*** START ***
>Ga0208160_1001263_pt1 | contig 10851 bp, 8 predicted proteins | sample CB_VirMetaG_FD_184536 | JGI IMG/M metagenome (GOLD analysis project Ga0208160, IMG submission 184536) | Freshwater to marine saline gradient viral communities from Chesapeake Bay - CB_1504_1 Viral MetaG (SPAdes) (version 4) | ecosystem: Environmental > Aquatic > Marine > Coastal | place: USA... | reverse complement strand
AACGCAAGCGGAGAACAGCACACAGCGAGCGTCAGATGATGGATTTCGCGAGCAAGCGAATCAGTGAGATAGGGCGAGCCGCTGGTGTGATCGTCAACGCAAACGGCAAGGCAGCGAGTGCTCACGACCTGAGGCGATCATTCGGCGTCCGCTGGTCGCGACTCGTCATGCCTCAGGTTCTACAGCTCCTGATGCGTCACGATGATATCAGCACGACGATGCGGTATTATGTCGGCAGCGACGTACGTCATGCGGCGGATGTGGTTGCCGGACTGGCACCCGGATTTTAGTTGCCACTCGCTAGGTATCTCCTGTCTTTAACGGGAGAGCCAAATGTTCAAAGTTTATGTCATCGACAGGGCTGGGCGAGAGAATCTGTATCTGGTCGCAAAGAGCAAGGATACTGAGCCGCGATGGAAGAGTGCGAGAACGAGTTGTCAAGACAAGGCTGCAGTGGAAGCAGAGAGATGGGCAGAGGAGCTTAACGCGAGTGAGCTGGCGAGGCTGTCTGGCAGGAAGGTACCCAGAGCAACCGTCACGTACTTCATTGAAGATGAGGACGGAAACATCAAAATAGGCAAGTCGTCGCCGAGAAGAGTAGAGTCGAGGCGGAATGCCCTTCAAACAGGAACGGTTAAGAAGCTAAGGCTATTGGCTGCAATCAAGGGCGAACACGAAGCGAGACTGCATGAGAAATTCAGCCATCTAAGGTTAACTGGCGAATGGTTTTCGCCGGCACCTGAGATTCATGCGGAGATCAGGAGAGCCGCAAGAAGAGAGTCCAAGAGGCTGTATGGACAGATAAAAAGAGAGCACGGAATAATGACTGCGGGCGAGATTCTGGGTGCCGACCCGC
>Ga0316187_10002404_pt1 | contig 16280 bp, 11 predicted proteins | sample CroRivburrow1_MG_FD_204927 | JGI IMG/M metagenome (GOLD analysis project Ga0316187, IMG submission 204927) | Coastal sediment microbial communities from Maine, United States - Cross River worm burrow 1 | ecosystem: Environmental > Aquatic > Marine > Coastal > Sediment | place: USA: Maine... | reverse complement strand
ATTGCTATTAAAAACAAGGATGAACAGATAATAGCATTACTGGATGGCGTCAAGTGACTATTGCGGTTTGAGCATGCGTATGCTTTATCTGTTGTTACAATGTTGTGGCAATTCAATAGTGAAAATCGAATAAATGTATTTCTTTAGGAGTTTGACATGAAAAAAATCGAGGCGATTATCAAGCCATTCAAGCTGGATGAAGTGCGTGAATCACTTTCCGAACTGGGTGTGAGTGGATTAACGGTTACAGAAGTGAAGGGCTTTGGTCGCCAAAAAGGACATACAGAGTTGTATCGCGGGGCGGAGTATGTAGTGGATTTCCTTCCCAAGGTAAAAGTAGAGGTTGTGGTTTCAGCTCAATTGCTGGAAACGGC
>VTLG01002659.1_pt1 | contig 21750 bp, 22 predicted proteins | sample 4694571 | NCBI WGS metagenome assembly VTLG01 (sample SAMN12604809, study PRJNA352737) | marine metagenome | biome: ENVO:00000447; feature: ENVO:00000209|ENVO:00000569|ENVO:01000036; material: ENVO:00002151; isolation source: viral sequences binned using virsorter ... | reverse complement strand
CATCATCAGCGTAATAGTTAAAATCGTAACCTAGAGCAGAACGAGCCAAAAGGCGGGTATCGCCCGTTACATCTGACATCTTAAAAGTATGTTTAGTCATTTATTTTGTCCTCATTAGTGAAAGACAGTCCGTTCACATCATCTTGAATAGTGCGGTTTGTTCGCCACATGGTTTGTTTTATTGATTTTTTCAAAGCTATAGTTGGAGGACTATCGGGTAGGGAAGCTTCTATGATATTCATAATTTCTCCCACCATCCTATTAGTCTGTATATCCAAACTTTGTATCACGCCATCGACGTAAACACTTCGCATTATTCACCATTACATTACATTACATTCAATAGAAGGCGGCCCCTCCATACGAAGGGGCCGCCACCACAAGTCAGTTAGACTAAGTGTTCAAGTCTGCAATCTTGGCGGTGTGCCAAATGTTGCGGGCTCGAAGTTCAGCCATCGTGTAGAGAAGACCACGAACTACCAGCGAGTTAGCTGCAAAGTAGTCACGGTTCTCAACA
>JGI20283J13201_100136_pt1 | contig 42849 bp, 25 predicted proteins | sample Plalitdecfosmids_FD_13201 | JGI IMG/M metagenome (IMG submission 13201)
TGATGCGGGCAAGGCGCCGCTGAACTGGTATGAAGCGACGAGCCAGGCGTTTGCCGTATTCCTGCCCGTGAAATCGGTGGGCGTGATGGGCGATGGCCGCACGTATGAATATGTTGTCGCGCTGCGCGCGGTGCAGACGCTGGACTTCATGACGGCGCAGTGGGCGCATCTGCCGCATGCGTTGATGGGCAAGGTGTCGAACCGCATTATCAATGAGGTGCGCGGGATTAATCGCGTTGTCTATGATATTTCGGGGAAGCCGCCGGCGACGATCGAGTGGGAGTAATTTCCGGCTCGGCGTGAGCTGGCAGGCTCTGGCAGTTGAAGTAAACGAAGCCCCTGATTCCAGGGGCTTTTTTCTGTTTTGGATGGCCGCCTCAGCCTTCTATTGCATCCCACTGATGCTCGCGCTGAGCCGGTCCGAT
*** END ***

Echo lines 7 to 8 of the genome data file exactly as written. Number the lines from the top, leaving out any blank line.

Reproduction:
>JGI20283J13201_100136_pt1 | contig 42849 bp, 25 predicted proteins | sample Plalitdecfosmids_FD_13201 | JGI IMG/M metagenome (IMG submission 13201)
TGATGCGGGCAAGGCGCCGCTGAACTGGTATGAAGCGACGAGCCAGGCGTTTGCCGTATTCCTGCCCGTGAAATCGGTGGGCGTGATGGGCGATGGCCGCACGTATGAATATGTTGTCGCGCTGCGCGCGGTGCAGACGCTGGACTTCATGACGGCGCAGTGGGCGCATCTGCCGCATGCGTTGATGGGCAAGGTGTCGAACCGCATTATCAATGAGGTGCGCGGGATTAATCGCGTTGTCTATGATATTTCGGGGAAGCCGCCGGCGACGATCGAGTGGGAGTAATTTCCGGCTCGGCGTGAGCTGGCAGGCTCTGGCAGTTGAAGTAAACGAAGCCCCTGATTCCAGGGGCTTTTTTCTGTTTTGGATGGCCGCCTCAGCCTTCTATTGCATCCCACTGATGCTCGCGCTGAGCCGGTCCGAT